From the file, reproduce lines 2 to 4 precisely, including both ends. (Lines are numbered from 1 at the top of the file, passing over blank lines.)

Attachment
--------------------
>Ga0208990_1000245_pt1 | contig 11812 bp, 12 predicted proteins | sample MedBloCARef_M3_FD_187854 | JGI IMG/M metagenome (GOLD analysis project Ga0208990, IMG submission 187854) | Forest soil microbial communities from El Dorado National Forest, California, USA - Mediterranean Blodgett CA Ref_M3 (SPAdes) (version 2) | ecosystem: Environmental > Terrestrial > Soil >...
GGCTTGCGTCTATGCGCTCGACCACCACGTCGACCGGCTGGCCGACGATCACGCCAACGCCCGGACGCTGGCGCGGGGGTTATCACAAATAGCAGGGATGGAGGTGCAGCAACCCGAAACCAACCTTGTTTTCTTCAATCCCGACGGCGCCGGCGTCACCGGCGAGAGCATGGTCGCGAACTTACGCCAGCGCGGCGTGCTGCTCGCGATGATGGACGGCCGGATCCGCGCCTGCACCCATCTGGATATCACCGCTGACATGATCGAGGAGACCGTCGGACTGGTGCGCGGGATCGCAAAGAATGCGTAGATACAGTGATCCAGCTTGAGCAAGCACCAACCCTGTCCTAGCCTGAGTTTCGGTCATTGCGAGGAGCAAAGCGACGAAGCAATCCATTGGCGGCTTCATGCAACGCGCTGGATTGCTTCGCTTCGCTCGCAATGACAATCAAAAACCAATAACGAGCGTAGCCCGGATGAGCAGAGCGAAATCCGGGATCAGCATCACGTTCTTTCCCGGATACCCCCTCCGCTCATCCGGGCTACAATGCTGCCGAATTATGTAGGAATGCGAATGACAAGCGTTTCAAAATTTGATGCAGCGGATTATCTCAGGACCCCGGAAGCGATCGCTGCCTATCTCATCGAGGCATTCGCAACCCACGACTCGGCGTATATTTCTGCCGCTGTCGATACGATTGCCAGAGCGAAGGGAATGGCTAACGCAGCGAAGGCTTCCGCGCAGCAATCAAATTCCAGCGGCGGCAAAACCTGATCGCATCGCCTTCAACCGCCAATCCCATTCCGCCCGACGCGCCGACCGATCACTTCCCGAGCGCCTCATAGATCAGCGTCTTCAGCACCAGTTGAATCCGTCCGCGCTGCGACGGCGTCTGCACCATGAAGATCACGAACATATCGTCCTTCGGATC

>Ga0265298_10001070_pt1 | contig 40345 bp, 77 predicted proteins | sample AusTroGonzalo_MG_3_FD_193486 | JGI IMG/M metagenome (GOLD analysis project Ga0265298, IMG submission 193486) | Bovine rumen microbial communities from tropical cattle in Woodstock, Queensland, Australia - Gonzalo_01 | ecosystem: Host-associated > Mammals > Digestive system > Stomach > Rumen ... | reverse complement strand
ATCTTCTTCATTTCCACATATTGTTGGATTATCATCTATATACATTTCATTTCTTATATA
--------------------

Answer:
GGCTTGCGTCTATGCGCTCGACCACCACGTCGACCGGCTGGCCGACGATCACGCCAACGCCCGGACGCTGGCGCGGGGGTTATCACAAATAGCAGGGATGGAGGTGCAGCAACCCGAAACCAACCTTGTTTTCTTCAATCCCGACGGCGCCGGCGTCACCGGCGAGAGCATGGTCGCGAACTTACGCCAGCGCGGCGTGCTGCTCGCGATGATGGACGGCCGGATCCGCGCCTGCACCCATCTGGATATCACCGCTGACATGATCGAGGAGACCGTCGGACTGGTGCGCGGGATCGCAAAGAATGCGTAGATACAGTGATCCAGCTTGAGCAAGCACCAACCCTGTCCTAGCCTGAGTTTCGGTCATTGCGAGGAGCAAAGCGACGAAGCAATCCATTGGCGGCTTCATGCAACGCGCTGGATTGCTTCGCTTCGCTCGCAATGACAATCAAAAACCAATAACGAGCGTAGCCCGGATGAGCAGAGCGAAATCCGGGATCAGCATCACGTTCTTTCCCGGATACCCCCTCCGCTCATCCGGGCTACAATGCTGCCGAATTATGTAGGAATGCGAATGACAAGCGTTTCAAAATTTGATGCAGCGGATTATCTCAGGACCCCGGAAGCGATCGCTGCCTATCTCATCGAGGCATTCGCAACCCACGACTCGGCGTATATTTCTGCCGCTGTCGATACGATTGCCAGAGCGAAGGGAATGGCTAACGCAGCGAAGGCTTCCGCGCAGCAATCAAATTCCAGCGGCGGCAAAACCTGATCGCATCGCCTTCAACCGCCAATCCCATTCCGCCCGACGCGCCGACCGATCACTTCCCGAGCGCCTCATAGATCAGCGTCTTCAGCACCAGTTGAATCCGTCCGCGCTGCGACGGCGTCTGCACCATGAAGATCACGAACATATCGTCCTTCGGATC

>Ga0265298_10001070_pt1 | contig 40345 bp, 77 predicted proteins | sample AusTroGonzalo_MG_3_FD_193486 | JGI IMG/M metagenome (GOLD analysis project Ga0265298, IMG submission 193486) | Bovine rumen microbial communities from tropical cattle in Woodstock, Queensland, Australia - Gonzalo_01 | ecosystem: Host-associated > Mammals > Digestive system > Stomach > Rumen ... | reverse complement strand
ATCTTCTTCATTTCCACATATTGTTGGATTATCATCTATATACATTTCATTTCTTATATA